By Ben Rosario
The Commission on Audit (COA) has questioned the Office of the Solicitor General (OSG) for paying over P767.72 million in attorney’s fees for foreign law firms that represented the country in three international cases during the term of former President Benigno S. Aquino III.
“The engagement of private lawyers and law firms for legal services and professional fees was unauthorized due to the absence of prior acquiescence of the OSG and written concurrence of COA pursuant to COA Circular No. 95-011, as amended by COA Circular No. 980002 dated June 9, 1998,” COA said in the 2017 OSG annual audit report released recently.
COA said it was never informed about the engagement of the lawyers that were commissioned by OSG to represent the country in the arbitration cases filed by the Philippines against China in connection with the international law issues relative to the West Philippine Sea (WPS) dispute.
The same audit observation was raised against the OSG for hiring two other foreign private law firms for legal services in connection with two cases filed against the government before the International Centre for Settlement of Investment Disputes (ICSID).
The WSP case filed before the International Arbitral Tribunal cost the country P149,060,125.61 in attorneys fees paid to Foley Hoag LLP from 2013 to 2017. The Philippines stand on the legal issues on the United Nations Convention on the Law of the Sea was upheld by the tribunal.
On the other hand, the OSG and the Department of Transportationcommissioned the Paul Hastings, Janofsky for the legal dispute in the deal between government and the Metro Rail Transit Corporation.
For the same case, government also engaged the legal services of Gibson, Dunn, and Crutcher (GDC) LLP.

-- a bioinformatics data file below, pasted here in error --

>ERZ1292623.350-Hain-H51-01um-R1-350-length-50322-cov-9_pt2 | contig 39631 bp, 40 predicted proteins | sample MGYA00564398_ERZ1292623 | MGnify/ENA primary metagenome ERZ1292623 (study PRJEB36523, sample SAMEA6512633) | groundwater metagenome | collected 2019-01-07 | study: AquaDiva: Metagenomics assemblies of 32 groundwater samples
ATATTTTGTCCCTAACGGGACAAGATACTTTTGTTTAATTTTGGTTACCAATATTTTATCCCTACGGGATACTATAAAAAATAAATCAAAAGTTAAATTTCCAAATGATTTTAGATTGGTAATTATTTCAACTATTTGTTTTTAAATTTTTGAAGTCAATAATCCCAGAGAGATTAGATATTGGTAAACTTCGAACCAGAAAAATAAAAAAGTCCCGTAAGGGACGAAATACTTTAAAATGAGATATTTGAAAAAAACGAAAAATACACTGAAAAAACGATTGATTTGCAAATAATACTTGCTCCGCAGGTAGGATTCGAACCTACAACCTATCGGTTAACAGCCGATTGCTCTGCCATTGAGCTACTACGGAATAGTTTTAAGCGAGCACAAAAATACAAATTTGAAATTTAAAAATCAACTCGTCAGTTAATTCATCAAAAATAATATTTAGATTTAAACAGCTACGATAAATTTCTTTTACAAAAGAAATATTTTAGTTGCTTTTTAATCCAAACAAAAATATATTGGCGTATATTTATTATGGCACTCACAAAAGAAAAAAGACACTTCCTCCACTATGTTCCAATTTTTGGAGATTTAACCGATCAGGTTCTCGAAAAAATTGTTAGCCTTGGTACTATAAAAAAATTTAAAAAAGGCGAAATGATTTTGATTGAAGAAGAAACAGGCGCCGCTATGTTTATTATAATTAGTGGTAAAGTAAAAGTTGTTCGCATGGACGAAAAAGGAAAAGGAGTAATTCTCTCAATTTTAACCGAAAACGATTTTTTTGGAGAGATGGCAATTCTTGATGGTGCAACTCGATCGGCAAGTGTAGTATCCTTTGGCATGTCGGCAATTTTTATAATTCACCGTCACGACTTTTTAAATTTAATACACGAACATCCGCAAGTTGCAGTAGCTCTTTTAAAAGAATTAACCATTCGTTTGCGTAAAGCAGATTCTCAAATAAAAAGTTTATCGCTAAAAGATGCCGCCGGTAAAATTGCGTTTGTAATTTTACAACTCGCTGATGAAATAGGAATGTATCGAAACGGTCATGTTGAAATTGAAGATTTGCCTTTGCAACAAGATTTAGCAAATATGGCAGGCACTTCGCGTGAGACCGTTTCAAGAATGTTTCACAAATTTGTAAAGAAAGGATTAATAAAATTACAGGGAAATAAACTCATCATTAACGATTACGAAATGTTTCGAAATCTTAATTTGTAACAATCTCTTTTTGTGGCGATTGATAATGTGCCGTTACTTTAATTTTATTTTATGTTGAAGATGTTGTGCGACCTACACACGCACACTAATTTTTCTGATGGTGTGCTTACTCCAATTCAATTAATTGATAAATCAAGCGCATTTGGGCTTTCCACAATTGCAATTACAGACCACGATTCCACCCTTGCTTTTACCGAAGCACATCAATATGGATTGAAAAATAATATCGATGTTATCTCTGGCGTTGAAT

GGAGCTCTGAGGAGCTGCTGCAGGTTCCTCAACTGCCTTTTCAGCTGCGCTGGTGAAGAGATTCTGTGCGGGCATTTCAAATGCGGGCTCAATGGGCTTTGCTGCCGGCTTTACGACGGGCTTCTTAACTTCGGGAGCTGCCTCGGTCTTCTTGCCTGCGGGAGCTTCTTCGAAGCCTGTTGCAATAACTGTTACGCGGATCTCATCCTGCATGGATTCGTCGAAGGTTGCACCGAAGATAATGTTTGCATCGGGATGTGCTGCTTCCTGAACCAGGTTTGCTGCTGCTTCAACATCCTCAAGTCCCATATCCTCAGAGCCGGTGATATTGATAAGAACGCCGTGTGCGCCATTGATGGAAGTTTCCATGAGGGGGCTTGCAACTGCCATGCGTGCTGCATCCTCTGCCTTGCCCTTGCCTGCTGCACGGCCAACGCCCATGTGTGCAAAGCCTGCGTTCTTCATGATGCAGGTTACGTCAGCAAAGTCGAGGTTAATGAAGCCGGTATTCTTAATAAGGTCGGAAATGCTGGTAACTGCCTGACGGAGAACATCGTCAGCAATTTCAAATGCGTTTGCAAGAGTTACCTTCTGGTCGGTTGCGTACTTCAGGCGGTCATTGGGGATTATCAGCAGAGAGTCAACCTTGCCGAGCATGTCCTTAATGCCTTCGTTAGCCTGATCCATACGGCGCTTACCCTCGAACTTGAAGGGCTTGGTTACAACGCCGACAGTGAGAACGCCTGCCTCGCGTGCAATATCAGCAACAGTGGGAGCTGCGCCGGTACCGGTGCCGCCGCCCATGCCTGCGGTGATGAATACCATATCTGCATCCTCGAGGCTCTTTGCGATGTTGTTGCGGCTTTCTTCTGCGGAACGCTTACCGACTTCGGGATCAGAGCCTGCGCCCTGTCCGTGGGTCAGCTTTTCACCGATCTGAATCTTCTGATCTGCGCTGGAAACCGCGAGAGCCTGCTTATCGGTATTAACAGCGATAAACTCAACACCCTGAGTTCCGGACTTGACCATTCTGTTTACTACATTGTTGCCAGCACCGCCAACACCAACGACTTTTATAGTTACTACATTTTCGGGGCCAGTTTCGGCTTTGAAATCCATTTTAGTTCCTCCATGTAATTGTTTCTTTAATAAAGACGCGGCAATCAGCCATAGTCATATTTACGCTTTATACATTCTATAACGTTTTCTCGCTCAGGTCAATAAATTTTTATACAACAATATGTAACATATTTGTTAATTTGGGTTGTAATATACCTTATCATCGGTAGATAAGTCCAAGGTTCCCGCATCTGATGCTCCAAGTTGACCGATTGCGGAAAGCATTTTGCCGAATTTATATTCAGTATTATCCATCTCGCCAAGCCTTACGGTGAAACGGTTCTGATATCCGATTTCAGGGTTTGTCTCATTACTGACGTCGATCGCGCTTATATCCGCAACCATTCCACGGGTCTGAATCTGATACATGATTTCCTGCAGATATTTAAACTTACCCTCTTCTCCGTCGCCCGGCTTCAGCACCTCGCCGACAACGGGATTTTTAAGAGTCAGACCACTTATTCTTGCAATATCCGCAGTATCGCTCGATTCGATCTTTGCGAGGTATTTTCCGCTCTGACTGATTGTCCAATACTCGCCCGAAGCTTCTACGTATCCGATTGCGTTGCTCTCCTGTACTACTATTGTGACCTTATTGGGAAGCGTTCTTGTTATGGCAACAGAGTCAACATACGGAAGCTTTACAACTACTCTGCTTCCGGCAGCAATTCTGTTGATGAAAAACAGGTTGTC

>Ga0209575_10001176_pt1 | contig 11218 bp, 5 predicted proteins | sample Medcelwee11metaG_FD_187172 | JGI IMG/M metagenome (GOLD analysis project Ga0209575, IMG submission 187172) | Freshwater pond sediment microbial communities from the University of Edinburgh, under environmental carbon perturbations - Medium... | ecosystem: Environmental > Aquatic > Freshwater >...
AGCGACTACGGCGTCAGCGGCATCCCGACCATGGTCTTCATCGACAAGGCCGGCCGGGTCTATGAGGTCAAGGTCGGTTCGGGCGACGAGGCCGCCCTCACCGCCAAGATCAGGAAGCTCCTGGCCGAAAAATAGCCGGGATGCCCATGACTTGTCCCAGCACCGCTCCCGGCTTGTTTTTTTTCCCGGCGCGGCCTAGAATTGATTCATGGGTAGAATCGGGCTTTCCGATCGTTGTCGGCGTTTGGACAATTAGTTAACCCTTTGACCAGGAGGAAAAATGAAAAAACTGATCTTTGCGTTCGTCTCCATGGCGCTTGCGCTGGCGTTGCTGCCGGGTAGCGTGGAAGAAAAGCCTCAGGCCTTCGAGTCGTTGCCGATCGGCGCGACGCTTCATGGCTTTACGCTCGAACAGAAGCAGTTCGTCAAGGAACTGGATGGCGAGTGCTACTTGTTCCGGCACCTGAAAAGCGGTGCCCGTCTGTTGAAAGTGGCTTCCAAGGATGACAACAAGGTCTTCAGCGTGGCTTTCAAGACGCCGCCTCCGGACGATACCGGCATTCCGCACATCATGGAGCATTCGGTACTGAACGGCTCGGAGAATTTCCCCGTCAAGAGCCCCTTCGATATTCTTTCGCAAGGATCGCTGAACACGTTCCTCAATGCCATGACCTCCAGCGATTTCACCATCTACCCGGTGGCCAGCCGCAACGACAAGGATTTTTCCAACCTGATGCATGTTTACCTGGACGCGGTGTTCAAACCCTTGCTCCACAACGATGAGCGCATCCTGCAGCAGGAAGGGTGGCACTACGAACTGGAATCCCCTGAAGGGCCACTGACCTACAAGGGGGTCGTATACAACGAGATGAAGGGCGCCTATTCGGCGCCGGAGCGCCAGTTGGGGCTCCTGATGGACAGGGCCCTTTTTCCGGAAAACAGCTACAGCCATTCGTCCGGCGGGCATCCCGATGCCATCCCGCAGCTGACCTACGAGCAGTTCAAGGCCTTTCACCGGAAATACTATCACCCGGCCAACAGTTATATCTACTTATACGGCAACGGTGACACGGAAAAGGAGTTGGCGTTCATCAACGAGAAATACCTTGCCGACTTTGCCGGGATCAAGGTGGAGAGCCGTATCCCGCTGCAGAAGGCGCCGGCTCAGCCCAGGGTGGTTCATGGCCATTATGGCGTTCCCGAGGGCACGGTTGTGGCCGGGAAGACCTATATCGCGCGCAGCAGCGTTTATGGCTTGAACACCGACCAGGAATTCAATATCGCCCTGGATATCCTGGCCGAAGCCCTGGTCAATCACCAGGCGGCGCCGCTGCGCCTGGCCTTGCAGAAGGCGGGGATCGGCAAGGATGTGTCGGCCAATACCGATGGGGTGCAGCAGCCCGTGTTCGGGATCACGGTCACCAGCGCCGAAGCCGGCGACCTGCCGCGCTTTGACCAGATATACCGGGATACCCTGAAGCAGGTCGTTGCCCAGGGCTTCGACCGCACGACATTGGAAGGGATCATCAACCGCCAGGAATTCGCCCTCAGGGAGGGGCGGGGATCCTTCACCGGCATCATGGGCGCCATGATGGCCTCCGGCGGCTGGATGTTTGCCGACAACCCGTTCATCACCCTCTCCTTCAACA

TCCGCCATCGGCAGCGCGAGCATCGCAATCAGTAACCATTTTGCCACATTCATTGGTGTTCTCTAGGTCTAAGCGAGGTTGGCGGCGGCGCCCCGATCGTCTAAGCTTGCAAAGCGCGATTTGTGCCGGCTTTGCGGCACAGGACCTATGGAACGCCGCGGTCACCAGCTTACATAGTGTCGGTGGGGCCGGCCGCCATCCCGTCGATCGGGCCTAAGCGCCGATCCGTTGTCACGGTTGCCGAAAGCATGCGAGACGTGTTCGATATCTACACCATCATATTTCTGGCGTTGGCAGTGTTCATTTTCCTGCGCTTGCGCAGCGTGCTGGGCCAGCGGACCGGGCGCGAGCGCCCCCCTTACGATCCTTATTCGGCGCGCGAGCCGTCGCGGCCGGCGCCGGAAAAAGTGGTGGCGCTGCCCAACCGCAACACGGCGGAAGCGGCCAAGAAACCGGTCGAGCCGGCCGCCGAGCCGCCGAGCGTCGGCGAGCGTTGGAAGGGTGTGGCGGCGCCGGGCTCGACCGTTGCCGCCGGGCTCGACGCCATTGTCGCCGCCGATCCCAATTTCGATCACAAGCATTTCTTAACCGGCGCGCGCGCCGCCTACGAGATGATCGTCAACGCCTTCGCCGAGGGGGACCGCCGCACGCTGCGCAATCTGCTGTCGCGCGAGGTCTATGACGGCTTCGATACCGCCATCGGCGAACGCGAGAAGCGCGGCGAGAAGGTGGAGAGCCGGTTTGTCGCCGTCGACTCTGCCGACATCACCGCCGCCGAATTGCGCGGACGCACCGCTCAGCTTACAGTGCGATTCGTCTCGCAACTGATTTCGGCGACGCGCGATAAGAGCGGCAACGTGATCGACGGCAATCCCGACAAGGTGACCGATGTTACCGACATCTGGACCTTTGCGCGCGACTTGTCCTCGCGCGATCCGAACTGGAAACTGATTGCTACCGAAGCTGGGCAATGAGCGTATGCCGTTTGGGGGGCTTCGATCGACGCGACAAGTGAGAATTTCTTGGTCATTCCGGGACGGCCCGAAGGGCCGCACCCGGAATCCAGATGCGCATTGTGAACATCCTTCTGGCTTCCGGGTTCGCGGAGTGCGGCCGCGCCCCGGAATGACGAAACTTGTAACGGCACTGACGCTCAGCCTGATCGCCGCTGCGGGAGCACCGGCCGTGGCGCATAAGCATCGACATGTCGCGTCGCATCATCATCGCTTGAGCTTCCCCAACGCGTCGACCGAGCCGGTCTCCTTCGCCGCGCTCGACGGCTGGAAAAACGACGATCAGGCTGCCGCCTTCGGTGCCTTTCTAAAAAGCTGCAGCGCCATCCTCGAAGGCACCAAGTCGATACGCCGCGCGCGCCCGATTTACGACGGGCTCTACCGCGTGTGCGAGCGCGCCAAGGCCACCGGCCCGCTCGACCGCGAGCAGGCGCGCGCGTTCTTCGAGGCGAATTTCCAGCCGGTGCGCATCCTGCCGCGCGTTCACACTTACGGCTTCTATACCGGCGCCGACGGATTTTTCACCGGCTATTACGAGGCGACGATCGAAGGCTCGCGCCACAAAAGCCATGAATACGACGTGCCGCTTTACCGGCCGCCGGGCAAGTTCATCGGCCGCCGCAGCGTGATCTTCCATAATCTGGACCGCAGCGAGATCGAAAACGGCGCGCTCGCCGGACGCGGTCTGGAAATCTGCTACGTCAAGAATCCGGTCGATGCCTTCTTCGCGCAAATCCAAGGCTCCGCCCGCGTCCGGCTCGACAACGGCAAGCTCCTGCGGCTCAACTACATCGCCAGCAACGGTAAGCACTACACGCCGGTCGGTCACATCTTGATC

COA said government paid P200,809,586.84 to the two international law firms. It also questioned the termination of the legal services of Paul Hastings and the subsequent hiring of Gibson.
The largest professional fee for professional services paid by government was for White and Case LLP which received P417,853,362.24 to provide legal assistance in the international arbitration case filed by the BaggerwerkenDeCloedt En Zoon N.V. against the Philippines.
The Philippines was ordered to pay the Belgian investor at least $16 million as a result of the refusal of former President Aquino to honor a Laguna Lake dredging contract that his predecessor, former President Gloria MacapagalArroyo, entered into with Baggerwerken.
State auditors also decried the OSG’s failure to submit the contracts for legal services within five working days from its implementation.
“Likewise, the selection and termination processes in the engagements of private lawyers and law firms were not clearly recorded/transmitted to the COA office,” they added.
Reacting to the audit findings, the OSG stressed that it has the “exclusive authority” to engage the services of foreign counsels in international arbitral proceedings involving the Philippines.
The OSG assailed COA Circular No.95-011, saying that requirement of a written conformity and acquiescence of the OSG in hiring private lawyers or law firms “is not mandatory.”
The state counsel explained that it has to hire the foreign law firms because the OSG does not have the license to practice law in international tribunals.
In its rejoinder, COA pointed out that rules being promulgated by the audit body are in compliance to its constitutional mandate to make sure that all government expenditures are necessary, fair, and correct.
By issuing COA Circular No. 95-011, COA’s intention is to “curb unauthorized and unnecessary disbursement of public funds, thus, the nature of engagement of lawyers/law firms and he procuring agency is immaterial.”